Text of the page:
The sun just peaked above the pines and palms as the kayaks slid into the shallow water of Apalachee Bay. A slight breeze was putting just the hint of a chop on the water, but conditions were still good for some seatrout fishing in the shadow of the St. Marks lighthouse.
The village of St. Marks and the nearby lighthouse both have very long pedigrees in the Big Bend area of Florida’s west coast. The town was originally called San Marcos de Apalache when it was founded by the Spanish in the 1600s.
The lighthouse, which is downstream of the town, is located on the eastern side of the mouth of the St. Marks River. The brick structure on the site was erected in 1842, guiding ships into the port of St. Marks.
Today the area has been by-passed by progress. St. Marks is no longer a port city and the lighthouse is out of service. On the other hand, the presence of the St. Marks National Wildlife Refuge stretching from the town to the lighthouse makes this a fantastic area for outdoors activities.
Among those activities is fishing for seatrout on the grass flats that front the lighthouse on Apalachee Bay. A canoe and kayak launch at the lighthouse make those flats easily accessible for paddle anglers from the mouth of the St. Marks River west to Sandy Bay.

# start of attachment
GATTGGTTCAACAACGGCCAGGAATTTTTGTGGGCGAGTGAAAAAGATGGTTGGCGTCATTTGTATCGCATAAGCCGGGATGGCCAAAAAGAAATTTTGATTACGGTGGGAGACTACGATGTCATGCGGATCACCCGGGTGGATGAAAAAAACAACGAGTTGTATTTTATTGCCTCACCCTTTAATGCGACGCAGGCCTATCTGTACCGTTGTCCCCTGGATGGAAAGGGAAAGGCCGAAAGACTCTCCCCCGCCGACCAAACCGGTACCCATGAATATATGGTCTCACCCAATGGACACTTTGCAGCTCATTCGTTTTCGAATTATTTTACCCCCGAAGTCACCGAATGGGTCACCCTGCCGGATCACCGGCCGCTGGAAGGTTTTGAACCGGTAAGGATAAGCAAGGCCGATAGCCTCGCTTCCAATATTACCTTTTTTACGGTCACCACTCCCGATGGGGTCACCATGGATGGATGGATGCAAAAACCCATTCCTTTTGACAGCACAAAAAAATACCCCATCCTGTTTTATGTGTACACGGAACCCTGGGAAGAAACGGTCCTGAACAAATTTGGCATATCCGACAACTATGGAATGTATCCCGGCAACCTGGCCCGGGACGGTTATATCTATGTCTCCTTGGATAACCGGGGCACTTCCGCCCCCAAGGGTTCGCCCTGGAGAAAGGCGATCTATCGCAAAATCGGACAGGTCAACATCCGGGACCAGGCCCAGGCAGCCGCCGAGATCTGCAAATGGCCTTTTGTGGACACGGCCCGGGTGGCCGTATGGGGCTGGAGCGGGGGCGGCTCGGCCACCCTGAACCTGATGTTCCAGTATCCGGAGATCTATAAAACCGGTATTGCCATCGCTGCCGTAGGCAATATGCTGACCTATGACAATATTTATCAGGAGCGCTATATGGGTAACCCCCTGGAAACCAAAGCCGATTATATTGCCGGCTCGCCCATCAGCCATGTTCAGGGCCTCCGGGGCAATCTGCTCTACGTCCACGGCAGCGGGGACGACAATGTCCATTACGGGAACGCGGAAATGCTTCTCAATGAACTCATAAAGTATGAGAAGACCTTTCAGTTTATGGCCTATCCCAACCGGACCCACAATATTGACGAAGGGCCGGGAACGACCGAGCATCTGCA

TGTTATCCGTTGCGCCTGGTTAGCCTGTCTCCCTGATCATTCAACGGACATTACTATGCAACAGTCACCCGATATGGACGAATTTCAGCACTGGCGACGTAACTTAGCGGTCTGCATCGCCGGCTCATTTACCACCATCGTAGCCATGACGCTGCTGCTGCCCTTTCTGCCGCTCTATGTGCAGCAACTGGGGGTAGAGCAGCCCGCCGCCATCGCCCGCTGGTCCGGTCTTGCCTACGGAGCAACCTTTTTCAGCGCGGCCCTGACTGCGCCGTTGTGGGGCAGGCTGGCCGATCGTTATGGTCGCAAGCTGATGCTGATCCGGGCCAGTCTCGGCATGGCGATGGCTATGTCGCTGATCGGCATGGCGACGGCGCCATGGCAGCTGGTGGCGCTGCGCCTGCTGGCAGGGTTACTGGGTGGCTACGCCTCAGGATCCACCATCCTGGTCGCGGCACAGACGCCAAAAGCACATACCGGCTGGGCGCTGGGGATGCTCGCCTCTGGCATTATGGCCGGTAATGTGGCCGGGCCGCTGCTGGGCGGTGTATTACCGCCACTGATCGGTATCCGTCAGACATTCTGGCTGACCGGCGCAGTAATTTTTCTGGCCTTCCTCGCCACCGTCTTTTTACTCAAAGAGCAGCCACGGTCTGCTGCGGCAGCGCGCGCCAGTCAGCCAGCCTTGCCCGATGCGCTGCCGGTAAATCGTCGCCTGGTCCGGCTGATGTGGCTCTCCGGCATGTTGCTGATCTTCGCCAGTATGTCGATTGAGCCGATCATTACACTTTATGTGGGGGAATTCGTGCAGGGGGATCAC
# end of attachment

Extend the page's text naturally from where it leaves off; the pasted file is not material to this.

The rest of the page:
The waters are about 1 to 4 feet deep on these flats, with a roughly 18-inch tidal range. Drifting these flats, casting topwater lures, shallow running jig-and-trailer combinations or even flies can produce trout in the 15- to 20-inch range. Because of the shallow water, competition for boating anglers is minimal for paddlers.
During the hot summer months the best angling is during the first couple of hours after sunrise. That period also is a magic time to be on these pristine waters. The flats are alive with seabirds beneath a brilliantly painted sky.
Nearby T-n-T Hide-A-Way Rentals offers kayak rentals, as well as guided paddle fishing trips to the area.